Wednesday 23rd March, saw Yorkshire’s first Heritage Summit take place in Pontefract and showcase the Town Hall.
The event, which included stalls, presentations, an opportunity to network and a tour of the historic town itself generated a lot of positive feedback and calls for it to be an annual event.
Phil Bell, Chief Executive of the organisers The Yorkshire Society explained “We see one of the key roles of the Society as being to bring the people of Yorkshire together, and this was a fitting example of that in action. Having created the Yorkshire Heritage Guardians – a loose association of voluntary and charitable bodies looking after various aspects of Yorkshire’s heritage – we felt it was important to get them together, with other organisations to find areas of common interest, share ideas and show the strength of their combined power.”
The Summit was co-hosted by Pontefract Civic Society, themselves a Yorkshire Heritage Guardian, who were able to showcase the wonderful Town Hall venue and the historic town with a series of guided walks to close the day’s event.
Paul Cartwright, Chair of Pontefract Civic Trust commented “it was an honour for Pontefract to host this prestigious event and for the Civic Society to have the privilege of showing the many heritage organisations attending our historic town.”
Featured at the event were presentations by author and environmental campaigner Colin Speakman on Yorkshire’s unique identity, Tim Barber from Real Yorkshire Tours about helping heritage organisations to identify ways of partnering with the tourism sector and the importance of the visitor experience, and the inspirational Rachel Bice, Chief Executive of the Yorkshire Wildlife Trust talk who talked about wildlife being an integral part of cultural heritage.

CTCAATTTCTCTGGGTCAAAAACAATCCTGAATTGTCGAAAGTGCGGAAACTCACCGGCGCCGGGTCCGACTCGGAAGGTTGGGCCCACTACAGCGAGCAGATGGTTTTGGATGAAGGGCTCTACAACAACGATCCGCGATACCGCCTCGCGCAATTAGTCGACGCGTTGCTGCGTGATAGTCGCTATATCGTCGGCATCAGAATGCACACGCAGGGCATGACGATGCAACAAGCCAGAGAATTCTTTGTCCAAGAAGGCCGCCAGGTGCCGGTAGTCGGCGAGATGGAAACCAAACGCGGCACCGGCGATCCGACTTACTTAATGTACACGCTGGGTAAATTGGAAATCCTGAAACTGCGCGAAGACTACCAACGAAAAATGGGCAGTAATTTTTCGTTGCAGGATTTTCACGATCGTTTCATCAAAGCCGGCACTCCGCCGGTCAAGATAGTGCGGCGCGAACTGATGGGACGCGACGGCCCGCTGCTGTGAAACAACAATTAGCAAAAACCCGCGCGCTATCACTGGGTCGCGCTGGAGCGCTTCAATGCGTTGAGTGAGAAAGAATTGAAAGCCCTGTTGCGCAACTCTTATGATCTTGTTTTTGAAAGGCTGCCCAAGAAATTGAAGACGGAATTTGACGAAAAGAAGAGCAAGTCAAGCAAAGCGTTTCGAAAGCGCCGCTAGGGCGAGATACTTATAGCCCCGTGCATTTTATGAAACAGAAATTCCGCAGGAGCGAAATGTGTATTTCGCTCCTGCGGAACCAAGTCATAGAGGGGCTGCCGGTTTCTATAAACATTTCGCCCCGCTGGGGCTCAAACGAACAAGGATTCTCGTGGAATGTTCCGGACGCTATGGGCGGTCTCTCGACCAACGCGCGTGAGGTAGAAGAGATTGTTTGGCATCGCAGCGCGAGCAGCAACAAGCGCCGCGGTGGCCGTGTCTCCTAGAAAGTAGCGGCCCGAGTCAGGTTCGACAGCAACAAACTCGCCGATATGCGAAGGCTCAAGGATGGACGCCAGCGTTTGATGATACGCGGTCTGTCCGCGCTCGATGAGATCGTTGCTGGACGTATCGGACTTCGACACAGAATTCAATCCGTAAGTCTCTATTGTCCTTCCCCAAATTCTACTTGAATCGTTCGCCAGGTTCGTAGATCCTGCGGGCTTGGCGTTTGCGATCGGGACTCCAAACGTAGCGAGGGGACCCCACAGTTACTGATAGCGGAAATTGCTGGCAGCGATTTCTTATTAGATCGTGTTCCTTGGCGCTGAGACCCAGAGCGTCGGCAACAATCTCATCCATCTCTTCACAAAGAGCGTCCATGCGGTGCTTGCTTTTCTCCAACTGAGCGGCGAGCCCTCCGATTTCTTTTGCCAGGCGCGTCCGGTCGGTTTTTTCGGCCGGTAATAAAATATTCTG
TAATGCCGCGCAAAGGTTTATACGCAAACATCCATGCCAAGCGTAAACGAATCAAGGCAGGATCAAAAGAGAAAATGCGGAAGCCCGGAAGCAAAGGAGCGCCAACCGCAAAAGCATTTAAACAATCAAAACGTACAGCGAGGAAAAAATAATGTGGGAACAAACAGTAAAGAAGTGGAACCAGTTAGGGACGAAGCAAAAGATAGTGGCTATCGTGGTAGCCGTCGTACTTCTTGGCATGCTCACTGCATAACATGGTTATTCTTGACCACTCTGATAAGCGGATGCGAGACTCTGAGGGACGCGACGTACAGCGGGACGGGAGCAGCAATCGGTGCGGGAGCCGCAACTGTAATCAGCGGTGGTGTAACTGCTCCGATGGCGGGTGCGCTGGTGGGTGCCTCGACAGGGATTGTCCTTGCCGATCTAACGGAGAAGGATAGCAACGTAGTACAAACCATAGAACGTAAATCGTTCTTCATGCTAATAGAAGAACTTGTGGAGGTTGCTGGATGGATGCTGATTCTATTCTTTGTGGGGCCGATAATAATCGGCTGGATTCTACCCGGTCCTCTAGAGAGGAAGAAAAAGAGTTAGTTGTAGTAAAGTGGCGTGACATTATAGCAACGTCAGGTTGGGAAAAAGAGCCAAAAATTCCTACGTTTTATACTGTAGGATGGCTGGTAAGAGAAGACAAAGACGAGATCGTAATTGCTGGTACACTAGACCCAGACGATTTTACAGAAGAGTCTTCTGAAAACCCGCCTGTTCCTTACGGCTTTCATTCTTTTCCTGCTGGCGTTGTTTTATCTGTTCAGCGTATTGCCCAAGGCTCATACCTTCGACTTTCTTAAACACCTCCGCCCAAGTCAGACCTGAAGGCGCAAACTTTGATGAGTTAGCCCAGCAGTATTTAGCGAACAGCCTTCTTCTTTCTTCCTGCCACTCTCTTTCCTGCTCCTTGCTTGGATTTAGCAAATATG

The event was also attended by a number of Yorkshire’s Civic Societies and other notable organisations with a personal stake in Yorkshire heritage including The Yorkshire Regiment, Yorkshire Wildlife Trust, Yorkshire Philosophical Society, Yorkshire Dialect Society, North Yorkshire Moors Association, Pennine Heritage and PLACE Yorkshire, to name but a few.
It was clear from the panel discussion that followed the presentations just how important heritage is, not only to the psychology of Yorkshire but to its economy too, and just how much it depends on the volunteers, not-for-profit organisations and charities who do most of the work to promote and protect it. Funding, recruitment, training and leadership of the sector were the key issues raised. These shared concerns and common cause highlighted the opportunity and benefit of such organisations collaborating where possible.
Overall, the first Yorkshire Heritage Summit was a remarkable success and clearly long overdue. The Yorkshire Society is looking into making this an annual event and has called on all heritage organisations in Yorkshire to work together more closely. Any interested should contact firstname.lastname@example.org for further information.
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Specific thanks go to Society members and volunteers Colin Speakman and Paul Cartright for their work in organising this event.